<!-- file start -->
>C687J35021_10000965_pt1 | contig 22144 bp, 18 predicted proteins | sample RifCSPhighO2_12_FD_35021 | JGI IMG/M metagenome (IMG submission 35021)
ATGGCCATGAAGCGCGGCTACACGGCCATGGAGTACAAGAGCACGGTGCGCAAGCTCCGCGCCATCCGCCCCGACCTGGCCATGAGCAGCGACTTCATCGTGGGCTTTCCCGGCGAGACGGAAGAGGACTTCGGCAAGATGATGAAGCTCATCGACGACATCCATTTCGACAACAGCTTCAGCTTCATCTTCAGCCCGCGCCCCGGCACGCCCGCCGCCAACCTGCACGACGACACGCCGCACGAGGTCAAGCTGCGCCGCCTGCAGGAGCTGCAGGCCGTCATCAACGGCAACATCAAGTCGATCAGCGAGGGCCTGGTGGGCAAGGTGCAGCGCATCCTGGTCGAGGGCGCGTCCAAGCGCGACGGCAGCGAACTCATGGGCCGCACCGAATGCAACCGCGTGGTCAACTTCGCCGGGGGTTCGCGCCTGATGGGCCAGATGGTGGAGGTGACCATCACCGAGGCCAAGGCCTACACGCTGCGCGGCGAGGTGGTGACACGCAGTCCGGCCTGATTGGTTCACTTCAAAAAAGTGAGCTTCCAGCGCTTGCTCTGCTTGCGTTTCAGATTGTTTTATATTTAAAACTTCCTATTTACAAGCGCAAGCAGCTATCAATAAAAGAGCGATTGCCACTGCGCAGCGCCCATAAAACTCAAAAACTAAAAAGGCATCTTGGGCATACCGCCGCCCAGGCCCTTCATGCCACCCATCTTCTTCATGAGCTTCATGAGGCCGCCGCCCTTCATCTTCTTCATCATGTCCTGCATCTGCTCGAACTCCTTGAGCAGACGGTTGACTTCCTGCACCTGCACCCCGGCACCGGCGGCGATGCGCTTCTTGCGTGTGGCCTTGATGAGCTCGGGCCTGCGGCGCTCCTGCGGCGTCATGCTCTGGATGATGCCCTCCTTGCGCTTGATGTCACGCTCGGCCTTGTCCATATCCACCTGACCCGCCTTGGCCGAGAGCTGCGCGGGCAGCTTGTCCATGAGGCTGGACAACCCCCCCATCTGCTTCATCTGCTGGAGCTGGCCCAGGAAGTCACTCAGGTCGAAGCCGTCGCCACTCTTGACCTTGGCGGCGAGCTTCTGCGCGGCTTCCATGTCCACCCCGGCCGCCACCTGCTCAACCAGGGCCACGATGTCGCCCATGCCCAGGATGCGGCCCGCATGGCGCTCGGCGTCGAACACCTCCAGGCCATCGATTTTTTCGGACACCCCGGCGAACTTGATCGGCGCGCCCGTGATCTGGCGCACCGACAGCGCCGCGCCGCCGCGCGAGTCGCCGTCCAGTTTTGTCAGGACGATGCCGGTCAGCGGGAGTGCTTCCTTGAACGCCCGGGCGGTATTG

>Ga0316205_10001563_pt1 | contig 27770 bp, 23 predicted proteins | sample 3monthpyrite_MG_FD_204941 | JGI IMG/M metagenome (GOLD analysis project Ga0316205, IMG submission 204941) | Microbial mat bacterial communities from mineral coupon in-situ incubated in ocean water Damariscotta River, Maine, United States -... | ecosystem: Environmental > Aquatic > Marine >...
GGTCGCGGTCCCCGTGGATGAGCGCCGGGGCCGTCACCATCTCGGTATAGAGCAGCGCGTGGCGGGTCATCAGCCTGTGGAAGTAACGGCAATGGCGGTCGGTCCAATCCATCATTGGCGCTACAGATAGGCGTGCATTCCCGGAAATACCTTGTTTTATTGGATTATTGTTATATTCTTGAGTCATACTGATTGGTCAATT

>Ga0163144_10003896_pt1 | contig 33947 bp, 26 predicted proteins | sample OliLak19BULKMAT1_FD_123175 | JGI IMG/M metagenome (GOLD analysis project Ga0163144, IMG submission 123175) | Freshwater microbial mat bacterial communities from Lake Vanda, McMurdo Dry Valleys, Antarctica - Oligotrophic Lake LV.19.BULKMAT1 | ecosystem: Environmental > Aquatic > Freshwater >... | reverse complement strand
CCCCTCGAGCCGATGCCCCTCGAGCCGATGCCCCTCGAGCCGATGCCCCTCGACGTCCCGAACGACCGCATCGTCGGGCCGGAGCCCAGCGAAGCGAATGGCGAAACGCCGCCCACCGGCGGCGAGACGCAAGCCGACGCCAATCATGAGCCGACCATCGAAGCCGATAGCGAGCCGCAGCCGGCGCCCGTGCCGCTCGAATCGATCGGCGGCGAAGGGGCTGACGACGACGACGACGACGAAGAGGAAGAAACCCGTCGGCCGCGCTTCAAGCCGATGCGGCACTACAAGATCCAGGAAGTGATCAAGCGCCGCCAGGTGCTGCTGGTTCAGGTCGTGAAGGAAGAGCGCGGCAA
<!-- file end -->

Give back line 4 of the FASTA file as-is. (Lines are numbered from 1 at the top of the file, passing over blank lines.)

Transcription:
GGTCGCGGTCCCCGTGGATGAGCGCCGGGGCCGTCACCATCTCGGTATAGAGCAGCGCGTGGCGGGTCATCAGCCTGTGGAAGTAACGGCAATGGCGGTCGGTCCAATCCATCATTGGCGCTACAGATAGGCGTGCATTCCCGGAAATACCTTGTTTTATTGGATTATTGTTATATTCTTGAGTCATACTGATTGGTCAATT